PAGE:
Things level out and meet expectations a little more straight forwardly on “And In Water”, an enigmatic approach of slowly tumbling notes played out over an off kilter melody. While “Spoken By The Wind” is a bending of sounds which suggests the power that a gentle breeze can become in almost a matter of seconds; a foreboding nature laying hidden just underneath what is a playful dance. “Moves Only Now And Clinging” proves as tough to break down as the name suggests, an intentionally arm’s length approach adopted, before the circle is completed through the closing “Sylva Nympharum”. An extension of the album’s opening piece rolled out across nine minutes of patient atmosphere building, which in many ways sums up everything you can expect to find on Ethereal I.
That Kevin Kastning genuinely resides in a niche that few else have discovered marks him out as a truly individual talent. As a rule however, I do tend to engage with his collaborations more than his solo work, even if they are always clearly linked. The same applies here, as Sándor Szabó helps to find a more obvious way in to what can be an impenetrable intention."
Sea of Tranquility magazine (US)
Kevin Kastning + Sándor Szabó — Ethereal I
"Kastning reunited with Szabó for the early 2018 release Ethereal I, but this
one's hardly Invocation Part II: for the follow-up, Szabó exchanged his
customary acoustic axe for electric and electric baritone guitars. It's not the
first time a recording featuring his electric playing's been heard, that
distinction falling to 1997's Echolocation, a set on which he applied
then-nascent digital effect processing technology to his performance. The duo
release, on which Kastning augments 36-and 30-string guitars with piano, finds
Szabó again embracing the possibilities of live and studio effect processing.
Though the two have recorded many duo and even trio albums since 2007, this is
the first time they've deviated from an all-acoustic setup, the result being so
satisfying to its creators they view it as the first in an intended series.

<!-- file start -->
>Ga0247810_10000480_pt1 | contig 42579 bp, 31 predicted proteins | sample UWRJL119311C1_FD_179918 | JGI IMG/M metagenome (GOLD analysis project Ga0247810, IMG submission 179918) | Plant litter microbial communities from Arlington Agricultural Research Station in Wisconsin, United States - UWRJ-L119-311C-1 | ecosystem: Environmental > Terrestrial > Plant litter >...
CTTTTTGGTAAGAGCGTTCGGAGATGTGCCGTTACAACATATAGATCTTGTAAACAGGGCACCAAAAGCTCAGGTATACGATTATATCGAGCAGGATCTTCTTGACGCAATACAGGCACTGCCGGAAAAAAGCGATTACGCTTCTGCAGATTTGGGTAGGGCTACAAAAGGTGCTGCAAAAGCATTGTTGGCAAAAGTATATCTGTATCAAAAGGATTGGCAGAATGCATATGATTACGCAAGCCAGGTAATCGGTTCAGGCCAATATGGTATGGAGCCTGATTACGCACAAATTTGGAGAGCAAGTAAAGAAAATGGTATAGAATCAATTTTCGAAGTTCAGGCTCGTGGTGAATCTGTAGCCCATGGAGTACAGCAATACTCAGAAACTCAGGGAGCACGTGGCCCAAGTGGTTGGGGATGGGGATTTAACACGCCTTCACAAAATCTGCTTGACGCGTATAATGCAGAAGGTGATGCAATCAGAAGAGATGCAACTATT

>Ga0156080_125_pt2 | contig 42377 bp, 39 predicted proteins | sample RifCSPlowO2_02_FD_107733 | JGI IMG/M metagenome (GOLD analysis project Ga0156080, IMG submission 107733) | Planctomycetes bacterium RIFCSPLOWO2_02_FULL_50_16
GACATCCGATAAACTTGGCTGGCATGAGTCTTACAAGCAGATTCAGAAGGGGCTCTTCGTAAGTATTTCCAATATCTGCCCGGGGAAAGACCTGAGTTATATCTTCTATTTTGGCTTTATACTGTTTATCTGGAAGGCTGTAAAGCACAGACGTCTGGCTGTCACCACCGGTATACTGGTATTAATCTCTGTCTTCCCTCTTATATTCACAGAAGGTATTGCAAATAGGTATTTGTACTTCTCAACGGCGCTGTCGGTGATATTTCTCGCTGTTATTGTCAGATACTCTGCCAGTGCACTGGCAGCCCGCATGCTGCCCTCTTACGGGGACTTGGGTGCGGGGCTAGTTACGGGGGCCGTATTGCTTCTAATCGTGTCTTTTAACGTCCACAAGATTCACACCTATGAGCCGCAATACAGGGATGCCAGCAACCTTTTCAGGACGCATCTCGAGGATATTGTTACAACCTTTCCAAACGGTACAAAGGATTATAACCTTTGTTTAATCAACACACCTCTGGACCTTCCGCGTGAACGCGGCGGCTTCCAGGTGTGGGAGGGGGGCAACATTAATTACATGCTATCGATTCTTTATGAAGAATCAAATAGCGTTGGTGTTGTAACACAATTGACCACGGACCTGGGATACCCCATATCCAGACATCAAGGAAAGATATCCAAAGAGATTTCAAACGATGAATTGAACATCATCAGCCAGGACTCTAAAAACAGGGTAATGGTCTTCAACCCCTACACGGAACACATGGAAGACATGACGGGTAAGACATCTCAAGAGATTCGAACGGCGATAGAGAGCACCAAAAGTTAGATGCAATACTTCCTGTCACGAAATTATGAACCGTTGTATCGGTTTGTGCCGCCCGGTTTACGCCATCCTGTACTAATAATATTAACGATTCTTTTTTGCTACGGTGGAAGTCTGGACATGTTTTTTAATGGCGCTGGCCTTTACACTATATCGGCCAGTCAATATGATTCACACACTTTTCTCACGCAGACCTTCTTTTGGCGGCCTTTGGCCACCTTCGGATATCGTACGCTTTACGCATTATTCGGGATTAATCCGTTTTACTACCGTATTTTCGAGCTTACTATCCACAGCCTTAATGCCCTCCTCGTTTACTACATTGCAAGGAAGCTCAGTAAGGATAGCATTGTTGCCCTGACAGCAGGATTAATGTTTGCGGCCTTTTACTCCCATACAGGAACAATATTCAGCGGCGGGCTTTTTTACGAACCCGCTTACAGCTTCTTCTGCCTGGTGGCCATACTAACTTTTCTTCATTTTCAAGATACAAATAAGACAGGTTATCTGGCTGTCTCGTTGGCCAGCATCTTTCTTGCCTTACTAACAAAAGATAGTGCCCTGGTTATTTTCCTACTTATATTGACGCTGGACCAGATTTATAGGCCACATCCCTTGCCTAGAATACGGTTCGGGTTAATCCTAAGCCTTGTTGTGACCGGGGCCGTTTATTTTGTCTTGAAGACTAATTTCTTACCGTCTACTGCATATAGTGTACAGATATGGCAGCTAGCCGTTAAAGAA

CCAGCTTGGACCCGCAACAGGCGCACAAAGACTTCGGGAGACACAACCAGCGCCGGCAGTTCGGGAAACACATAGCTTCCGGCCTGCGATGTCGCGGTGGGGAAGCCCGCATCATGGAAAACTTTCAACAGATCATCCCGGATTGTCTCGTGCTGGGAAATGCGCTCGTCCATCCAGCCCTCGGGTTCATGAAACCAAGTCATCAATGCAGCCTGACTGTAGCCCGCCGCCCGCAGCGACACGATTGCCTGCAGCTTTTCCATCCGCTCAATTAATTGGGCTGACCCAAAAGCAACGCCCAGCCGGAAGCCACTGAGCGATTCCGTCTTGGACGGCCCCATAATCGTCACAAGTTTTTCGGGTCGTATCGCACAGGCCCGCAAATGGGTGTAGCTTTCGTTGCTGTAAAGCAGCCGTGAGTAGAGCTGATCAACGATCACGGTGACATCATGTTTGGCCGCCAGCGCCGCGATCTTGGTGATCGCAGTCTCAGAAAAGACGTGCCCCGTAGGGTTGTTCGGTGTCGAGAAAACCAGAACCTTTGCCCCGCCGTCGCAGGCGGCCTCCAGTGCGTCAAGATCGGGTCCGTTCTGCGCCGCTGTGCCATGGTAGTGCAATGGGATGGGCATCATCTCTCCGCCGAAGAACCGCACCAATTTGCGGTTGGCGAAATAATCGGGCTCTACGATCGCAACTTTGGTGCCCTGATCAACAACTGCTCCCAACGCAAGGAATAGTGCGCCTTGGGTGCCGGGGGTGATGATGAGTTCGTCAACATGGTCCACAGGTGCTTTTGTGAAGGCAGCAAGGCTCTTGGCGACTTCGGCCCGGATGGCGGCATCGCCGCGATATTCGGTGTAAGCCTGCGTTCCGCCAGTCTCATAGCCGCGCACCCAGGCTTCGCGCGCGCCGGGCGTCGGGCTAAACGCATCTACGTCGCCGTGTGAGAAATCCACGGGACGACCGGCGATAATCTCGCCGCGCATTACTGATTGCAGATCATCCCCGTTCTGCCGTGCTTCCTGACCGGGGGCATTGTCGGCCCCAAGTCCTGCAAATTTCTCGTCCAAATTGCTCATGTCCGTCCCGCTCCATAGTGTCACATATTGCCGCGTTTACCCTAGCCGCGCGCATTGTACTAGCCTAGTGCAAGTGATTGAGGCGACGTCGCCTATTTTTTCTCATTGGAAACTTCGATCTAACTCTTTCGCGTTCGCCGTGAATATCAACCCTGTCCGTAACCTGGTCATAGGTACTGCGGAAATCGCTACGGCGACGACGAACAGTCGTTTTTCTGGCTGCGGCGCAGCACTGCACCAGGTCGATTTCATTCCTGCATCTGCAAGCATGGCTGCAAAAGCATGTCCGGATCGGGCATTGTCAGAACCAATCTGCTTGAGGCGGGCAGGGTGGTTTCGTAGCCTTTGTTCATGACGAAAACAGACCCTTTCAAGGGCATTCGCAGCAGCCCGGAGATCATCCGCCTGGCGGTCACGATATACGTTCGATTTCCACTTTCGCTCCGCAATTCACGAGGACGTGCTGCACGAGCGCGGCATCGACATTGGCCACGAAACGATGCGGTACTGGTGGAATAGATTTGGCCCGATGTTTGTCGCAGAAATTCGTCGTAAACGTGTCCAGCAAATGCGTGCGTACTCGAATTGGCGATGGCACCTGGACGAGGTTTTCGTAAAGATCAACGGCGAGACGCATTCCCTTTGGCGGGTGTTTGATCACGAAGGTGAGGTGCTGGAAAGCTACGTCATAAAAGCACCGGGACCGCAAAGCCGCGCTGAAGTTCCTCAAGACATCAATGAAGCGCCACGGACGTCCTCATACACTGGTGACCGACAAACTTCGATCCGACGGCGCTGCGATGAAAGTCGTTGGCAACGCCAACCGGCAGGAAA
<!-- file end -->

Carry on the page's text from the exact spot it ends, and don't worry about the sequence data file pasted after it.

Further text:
If anything, the billowing washes generated by Szabó complement splendidly Kastning's acoustic expressions; further to that, the former's focus on atmospheric gestures allows the latter to adopt a more dominant soloistic role, which comes as a refreshing outgrowth when it's Kastning partner who's often the more prominent presence on the other three collaborations. In the opening “Choros Nympharum,” for instance, the central element is Kastning's acoustic, which Szabó adorns with ambient-soundscaping textures. Helping to keep things interesting is the fact that the balance shifts from one track to the next, such that “The leaves are full of voices” and “Spoken by wind” place Szabó's painterly strokes and melodic phrases at the forefront with Kastning's piano acting as an anchor; by comparison, “And in the water” and “You never seem to have discovered” place the two on equal footing, the acoustic and electric engaged in the kind of to-and-fro characteristic of the other releases reviewed here. Of course, the presentation is never so simple, it more being the case that the focal point re-adjusts itself constantly, with each player transitioning smoothly between background and foreground as dictated by the material as it advances in real time.
As evidenced by the four (recent) releases, certain aspects of a Kastning set are predictable—the generous seventy-five-minute length, for one, and the absence of a strictly regulated tempo another (the likelihood of a standard 4/4 pulse surfacing on a Kastning recording is possible but highly unlikely)—but each release also is distinguished by degrees of unpredictability, the track-by-track shifting of balance heard on Ethereal I a good illustration."
Textura Magazine (CANADA)
Kastning & Sándor Szabó — Ethereal I
(Greydisc GDR3540, 2018, CD)
by Peter Thelen, Published 2018-02-19